The model of the system should be validated in the Uppaal symbolic simulator to make sure the model reflects an intended system behavior and the verifier should be used to check at least that model does not contain deadlocks ("A[] not deadlock" must be satisfied). In extreme cases where system state space is too large and cannot be verified (e.g. adapter processes involve queueing of input/output events and hence blowup the state space), a more abstract version of the model should be verified. TRON might issue verdict "inconclusive" or "failed" if it runs into deadlock situation and/or give unreliable "last good state set" diagnostic information if deadlock is present but was avoided by taking other transitions.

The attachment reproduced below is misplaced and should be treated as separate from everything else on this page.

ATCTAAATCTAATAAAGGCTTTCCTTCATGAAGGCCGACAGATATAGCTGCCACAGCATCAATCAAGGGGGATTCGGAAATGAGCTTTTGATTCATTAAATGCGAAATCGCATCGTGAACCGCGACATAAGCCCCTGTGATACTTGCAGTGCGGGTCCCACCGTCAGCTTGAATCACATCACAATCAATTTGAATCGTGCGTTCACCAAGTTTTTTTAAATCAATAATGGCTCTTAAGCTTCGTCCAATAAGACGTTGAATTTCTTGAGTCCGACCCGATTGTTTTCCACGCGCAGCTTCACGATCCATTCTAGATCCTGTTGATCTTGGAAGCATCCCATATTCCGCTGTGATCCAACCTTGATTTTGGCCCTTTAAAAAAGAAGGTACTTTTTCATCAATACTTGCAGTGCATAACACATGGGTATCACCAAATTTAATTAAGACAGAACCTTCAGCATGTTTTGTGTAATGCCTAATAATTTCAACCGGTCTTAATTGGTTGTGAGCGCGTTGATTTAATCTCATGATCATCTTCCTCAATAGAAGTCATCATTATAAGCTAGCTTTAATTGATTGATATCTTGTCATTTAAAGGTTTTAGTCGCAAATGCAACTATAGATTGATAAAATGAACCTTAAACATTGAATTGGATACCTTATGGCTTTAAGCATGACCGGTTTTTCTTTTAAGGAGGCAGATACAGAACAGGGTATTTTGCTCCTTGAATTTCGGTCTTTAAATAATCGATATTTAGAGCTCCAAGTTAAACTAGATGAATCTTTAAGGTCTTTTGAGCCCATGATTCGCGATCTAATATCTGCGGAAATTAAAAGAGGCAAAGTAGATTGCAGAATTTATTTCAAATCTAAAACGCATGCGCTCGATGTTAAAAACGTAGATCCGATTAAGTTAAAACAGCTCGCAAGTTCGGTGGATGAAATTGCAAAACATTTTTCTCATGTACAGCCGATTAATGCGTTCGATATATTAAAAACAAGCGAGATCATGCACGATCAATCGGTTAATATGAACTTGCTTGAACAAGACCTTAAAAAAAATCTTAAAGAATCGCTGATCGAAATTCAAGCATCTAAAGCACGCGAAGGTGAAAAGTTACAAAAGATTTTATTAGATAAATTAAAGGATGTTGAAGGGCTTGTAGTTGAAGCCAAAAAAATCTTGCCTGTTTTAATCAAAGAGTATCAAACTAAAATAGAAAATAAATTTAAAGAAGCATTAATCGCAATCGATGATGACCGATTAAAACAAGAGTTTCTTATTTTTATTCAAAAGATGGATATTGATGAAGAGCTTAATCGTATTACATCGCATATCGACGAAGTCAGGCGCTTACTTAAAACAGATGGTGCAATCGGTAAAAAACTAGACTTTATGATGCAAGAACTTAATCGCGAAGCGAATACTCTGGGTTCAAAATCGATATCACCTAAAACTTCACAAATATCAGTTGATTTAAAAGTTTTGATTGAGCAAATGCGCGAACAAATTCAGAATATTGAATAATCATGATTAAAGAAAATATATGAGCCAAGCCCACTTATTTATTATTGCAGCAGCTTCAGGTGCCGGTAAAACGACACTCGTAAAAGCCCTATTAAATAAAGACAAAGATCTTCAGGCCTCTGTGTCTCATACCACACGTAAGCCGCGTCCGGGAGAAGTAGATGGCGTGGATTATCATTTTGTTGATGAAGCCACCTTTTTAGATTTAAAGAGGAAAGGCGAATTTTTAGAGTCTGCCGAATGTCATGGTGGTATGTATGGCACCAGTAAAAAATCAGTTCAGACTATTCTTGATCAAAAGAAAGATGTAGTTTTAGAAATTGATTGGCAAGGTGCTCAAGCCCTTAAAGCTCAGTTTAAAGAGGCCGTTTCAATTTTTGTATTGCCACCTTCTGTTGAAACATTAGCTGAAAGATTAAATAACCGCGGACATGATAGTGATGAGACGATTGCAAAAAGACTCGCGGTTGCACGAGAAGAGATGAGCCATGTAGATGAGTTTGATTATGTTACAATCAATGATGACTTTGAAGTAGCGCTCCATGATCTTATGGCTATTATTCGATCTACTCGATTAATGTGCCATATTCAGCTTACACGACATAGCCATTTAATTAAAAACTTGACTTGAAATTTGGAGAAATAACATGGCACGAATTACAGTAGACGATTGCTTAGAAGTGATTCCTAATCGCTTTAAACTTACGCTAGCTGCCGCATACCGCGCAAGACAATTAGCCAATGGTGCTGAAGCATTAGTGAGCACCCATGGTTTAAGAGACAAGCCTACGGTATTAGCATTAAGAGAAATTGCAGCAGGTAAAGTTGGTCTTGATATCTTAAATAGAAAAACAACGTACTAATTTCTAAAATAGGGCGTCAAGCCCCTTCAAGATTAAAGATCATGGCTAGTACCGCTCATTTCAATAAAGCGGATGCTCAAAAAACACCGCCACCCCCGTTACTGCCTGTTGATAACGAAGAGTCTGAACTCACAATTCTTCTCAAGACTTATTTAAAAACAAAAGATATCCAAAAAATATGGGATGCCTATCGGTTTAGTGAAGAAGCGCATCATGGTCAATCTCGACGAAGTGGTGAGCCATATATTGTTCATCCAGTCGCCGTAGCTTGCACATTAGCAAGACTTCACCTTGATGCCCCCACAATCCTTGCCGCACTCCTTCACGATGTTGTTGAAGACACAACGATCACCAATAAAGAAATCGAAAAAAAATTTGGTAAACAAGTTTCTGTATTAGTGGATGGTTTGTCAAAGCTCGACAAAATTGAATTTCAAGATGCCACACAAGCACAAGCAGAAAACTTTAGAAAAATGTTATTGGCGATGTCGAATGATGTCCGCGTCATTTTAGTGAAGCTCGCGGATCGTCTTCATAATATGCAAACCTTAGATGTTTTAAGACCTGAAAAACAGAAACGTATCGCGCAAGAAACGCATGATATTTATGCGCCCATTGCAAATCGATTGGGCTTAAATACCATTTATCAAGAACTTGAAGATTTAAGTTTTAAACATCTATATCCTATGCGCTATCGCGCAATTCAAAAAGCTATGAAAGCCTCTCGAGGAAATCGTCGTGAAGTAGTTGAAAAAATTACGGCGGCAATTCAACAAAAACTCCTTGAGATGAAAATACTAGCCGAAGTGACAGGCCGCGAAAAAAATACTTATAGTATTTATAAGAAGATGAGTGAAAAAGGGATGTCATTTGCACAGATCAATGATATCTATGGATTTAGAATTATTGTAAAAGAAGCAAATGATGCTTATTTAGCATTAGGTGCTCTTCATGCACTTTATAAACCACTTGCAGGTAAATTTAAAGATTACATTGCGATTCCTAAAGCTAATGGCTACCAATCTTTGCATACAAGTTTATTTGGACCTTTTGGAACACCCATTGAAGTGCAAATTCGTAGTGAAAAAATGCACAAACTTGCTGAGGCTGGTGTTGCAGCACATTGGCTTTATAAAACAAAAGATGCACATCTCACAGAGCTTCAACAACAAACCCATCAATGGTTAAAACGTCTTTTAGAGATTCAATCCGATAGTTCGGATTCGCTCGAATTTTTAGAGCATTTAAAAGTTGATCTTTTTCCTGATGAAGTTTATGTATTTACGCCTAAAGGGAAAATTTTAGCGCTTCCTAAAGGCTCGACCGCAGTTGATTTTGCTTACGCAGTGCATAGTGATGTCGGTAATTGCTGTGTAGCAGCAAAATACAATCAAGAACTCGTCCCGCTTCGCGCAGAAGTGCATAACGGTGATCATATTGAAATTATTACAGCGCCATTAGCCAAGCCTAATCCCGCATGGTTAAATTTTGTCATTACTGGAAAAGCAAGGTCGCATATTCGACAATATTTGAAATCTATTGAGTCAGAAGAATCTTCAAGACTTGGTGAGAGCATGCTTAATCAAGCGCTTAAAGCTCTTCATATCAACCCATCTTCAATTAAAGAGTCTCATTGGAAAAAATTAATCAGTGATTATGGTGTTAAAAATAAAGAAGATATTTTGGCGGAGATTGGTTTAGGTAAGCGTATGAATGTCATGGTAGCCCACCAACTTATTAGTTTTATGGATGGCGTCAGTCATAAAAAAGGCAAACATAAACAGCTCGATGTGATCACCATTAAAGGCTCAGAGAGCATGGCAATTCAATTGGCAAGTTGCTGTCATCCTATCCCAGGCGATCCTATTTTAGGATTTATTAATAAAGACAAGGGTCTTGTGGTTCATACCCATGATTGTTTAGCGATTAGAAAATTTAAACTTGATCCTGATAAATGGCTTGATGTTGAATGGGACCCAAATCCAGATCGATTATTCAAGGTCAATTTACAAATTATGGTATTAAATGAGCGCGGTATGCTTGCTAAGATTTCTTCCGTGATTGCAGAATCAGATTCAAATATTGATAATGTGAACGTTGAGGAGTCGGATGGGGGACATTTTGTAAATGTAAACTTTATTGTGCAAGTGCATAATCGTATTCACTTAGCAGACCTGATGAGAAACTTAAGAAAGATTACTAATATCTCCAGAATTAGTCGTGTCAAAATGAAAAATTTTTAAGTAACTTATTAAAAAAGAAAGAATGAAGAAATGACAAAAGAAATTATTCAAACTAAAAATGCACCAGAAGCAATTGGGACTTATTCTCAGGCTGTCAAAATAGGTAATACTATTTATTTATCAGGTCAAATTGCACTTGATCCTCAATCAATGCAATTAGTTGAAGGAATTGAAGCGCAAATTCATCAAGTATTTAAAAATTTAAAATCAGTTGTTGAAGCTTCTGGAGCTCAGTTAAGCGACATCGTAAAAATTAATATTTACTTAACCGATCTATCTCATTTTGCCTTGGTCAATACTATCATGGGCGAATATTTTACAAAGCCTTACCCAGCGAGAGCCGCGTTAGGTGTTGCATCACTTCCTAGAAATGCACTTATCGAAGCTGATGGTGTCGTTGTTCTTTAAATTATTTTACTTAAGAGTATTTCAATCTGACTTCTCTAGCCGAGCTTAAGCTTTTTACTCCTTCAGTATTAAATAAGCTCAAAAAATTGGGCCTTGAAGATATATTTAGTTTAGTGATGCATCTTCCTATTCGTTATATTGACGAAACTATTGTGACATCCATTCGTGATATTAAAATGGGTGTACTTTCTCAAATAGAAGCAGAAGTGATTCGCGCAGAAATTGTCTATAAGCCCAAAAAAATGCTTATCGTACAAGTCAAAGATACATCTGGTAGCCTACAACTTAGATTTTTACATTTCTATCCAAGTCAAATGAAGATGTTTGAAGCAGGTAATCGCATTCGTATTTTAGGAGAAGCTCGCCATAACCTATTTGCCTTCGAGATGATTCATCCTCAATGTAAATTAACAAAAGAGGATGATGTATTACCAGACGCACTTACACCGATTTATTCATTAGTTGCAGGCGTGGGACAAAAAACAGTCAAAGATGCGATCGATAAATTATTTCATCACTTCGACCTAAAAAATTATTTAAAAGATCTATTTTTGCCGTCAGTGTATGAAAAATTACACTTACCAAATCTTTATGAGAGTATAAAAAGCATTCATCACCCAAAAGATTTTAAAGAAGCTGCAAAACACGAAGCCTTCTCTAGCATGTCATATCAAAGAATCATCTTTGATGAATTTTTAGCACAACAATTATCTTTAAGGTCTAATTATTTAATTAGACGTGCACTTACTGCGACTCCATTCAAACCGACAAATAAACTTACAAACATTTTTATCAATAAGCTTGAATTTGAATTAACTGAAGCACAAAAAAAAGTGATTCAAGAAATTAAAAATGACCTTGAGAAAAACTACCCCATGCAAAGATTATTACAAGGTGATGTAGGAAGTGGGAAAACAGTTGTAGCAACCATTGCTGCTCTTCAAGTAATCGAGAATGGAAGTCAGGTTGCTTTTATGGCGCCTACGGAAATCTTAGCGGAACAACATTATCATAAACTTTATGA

Example. Consider the smart lamp demo with the following model of the system: LightContr.xml (you are encouraged to load it into Uppaal). I will use the signal flow diagram LightContr.png to demonstrate how processes in this system communicate (see Test Interface Specification to produce signal flows of your own). The legend of this signal flow diagram is as follows: ellipse means process, rectangle means integer variable, diamond means channel, arrows indicate the flow of signal, i.e. process transmit on given channel if arrow is from ellipse to diamond, process receives on given channel if arrow is from diamond to ellipse, variable is being written by process if arrow points from ellipse to rectangle and variable is being read if arrow is from rectangle to ellipse. The labels on arrows indicate the channel synchronization when variable is accessed, dash means silent (internal) access without channel synchronization. TRON uses the observable input/output channel (double diamonds) declaration (see Test Interface Specification) to partition the system into the model of environment (light green items) and the model of IUT (light blue items). In this example, environment consists of user process communicating through input channels grasp and release and output channel level. The requirements for IUT are modeled by interface, dimmer and switch processes. The communication delay is modeled by levelAdapter, releaseAdapter and graspAdapter processes.